Bayer Crop Science started petitioning the agency to approve a new pesticide for sale in 2006. After reviewing the company's studies of its effects on bees, the EPA gave Bayer conditional approval to sell the product two years later, but said it had to carry a label warning that it was "potentially toxic to honey bee larvae through residues in pollen and nectar."

The Natural Resources Defense Council sued, saying the agency failed to give the public timely notice for the new pesticide application. In December, a federal judge in New York agreed, banning the pesticide's sale and earlier this month, two more judges upheld the ruling.

"This court decision is obviously very painful for us right now, and for growers who don't have access to that product," said Jack Boyne, an entomologist and spokesman for Bayer Crop Science. "This product quite frankly is not harmful to honeybees."

Boyne said the pesticide was sold for only about a year and most sales were in California, Arizona and Florida. The product is intended to disrupt the mating patterns of insects that threaten citrus, lettuce and grapes, he said.

Berenbaum's research shows pesticides are not the only problem. She said multiple viruses also are attacking the bees, making it tough to propose a single solution.

"Things are still heading downhill," she said.

For Browning, one of the country's largest commercial beekeepers, the latest woes have led to a $1 million loss this year.

"It's just hard to get past this," he said, watching as workers cleaned honey from empty wooden hives Monday. "I'm going to rebuild, but I have plenty of friends who aren't going to make it."

The test of our progress is not whether we add more to the abundance of those who have much; it is whether we provide enough for those who have too little. - FDR

Wed Mar 24, 2010 6:51 am
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Joined: Sat Oct 17, 2009 4:57 pm
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Post Re: Bees in more trouble than ever after bad winter
My two hives were reduced to one to try to make it thru the winter. We had a horrifically cold winter for us--snow on the ground pretty much from early December to mid-March. Highly unusual for us.

Bees were surviving until mid-Feb when we had a sudden upswing in daytime temps. We hit sunny 50s one day, but then a drop to below freezing that night. The bees broke their winter cluster and froze. When I opened the hive, I found 5 fist-sized clusters around the hive.

About gave up but decided to give it one more try. Beekeeping is *very* expensive, but I build most of my own equipment and save money that way. Could only afford one "package" of bees this year--one queen and about 3# of bees.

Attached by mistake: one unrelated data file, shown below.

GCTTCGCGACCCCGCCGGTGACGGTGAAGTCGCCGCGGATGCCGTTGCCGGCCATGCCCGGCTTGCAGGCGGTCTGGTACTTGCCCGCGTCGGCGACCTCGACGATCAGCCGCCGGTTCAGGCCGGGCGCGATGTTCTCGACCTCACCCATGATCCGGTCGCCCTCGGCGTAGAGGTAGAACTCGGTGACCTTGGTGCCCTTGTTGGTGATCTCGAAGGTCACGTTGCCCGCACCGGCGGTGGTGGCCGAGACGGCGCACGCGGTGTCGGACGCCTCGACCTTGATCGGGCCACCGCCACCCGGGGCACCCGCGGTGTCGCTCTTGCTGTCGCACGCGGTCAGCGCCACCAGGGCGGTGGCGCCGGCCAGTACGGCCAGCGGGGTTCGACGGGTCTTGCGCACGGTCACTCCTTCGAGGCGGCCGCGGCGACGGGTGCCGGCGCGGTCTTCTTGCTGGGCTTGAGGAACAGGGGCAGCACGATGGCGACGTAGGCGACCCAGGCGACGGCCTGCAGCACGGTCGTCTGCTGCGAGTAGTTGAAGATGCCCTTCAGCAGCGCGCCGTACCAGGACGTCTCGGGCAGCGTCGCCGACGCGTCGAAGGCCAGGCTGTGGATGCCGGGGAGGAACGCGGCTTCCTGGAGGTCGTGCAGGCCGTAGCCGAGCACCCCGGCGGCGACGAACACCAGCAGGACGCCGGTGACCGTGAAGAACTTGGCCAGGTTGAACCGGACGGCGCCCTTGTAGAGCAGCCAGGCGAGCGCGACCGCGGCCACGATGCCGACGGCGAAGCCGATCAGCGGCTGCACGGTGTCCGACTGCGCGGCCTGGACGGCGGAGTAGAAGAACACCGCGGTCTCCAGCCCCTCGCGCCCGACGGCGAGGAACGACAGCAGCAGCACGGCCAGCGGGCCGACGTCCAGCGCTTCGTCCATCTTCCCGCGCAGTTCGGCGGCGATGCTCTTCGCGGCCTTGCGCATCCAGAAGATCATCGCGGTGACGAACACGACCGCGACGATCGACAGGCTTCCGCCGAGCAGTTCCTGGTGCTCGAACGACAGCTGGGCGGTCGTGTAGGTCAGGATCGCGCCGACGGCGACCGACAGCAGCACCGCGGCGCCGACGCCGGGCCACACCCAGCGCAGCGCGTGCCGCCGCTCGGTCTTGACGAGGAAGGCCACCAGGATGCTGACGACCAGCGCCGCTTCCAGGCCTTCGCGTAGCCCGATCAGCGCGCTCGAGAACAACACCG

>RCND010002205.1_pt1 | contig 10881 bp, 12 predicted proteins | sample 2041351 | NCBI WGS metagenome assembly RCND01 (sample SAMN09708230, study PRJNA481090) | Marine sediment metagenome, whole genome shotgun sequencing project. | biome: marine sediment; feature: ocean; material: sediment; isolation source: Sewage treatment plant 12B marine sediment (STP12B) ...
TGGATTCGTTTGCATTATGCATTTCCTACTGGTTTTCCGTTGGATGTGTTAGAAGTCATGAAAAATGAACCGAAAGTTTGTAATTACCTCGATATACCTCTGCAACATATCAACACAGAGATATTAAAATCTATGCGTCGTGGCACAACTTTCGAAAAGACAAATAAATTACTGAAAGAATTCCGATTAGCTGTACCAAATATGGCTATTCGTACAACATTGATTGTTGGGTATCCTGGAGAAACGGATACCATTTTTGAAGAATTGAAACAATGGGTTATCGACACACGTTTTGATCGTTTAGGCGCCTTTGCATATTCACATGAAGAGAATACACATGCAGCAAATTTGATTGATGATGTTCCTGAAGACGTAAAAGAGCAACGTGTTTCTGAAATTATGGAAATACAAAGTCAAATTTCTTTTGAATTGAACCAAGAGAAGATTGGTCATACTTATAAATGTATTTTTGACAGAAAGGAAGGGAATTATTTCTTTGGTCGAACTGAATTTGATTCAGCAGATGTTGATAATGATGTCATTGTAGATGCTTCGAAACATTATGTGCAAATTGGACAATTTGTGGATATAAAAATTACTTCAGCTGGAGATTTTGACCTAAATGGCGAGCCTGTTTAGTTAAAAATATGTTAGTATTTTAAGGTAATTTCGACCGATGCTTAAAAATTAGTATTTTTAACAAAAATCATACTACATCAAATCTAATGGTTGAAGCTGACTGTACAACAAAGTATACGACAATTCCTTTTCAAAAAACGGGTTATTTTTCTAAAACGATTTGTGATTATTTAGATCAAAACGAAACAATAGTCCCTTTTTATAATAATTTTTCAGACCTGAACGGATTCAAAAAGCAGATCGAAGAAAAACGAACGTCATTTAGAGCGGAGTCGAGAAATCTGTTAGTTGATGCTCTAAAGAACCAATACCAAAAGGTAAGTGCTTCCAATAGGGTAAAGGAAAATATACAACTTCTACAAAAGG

Fortunately, the queen--a Cordovan Italian--has been outstanding and the colony has expanded very nicely. I've also been able to supplement with some captured swarms and bees from cut outs (where they're in someone's wall), plus a couple of purchased queens.

I've learned a lot more about getting them thru brutal winters, and have made some good friends in the beek community. Back in the day, the old timers would "cellar" the bees, i.e. literally put the hives in the basement/cellar to take advantage of thermal heat. I'm going to clear a space in the basement just in case I have to do that this year. I have 5 colonies right now, 4 with queens whose genetics I want to preserve.

I plan on throwing the feed to them, too. I can't eat that white sugar I have stored, so I'm making it into syrup for them. We just came out of "dearth," the usual time of year when there's very little pollen. We should be having a nice fall flow when the goldenrod & asters start blooming.

btw, if you want to know anything about bees, just ask. If I don't know off hand, I can find out.

Wed Aug 25, 2010 10:38 am
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Location: Friendswood, TX
Post Re: Bees in more trouble than ever after bad winter
Oh, jane! Thanks for the update on your bees! I find them fascinating.

We've had two kinds of bees visiting our Texas lilac - regular brown honeybees and huge black bumblebees.

When I tell you they are thick, thick on the lilac blooms - they are. East Texas hasn't even had a chance to trim back the seed heads from the first bloom because the bees are clustered on the tree. It is almost as if they are starving. I've never seen them this thick before.

I love it! You can stand on my porch and hear a low, steady, hum. :heart

The test of our progress is not whether we add more to the abundance of those who have much; it is whether we provide enough for those who have too little. - FDR

Thu Aug 26, 2010 6:56 am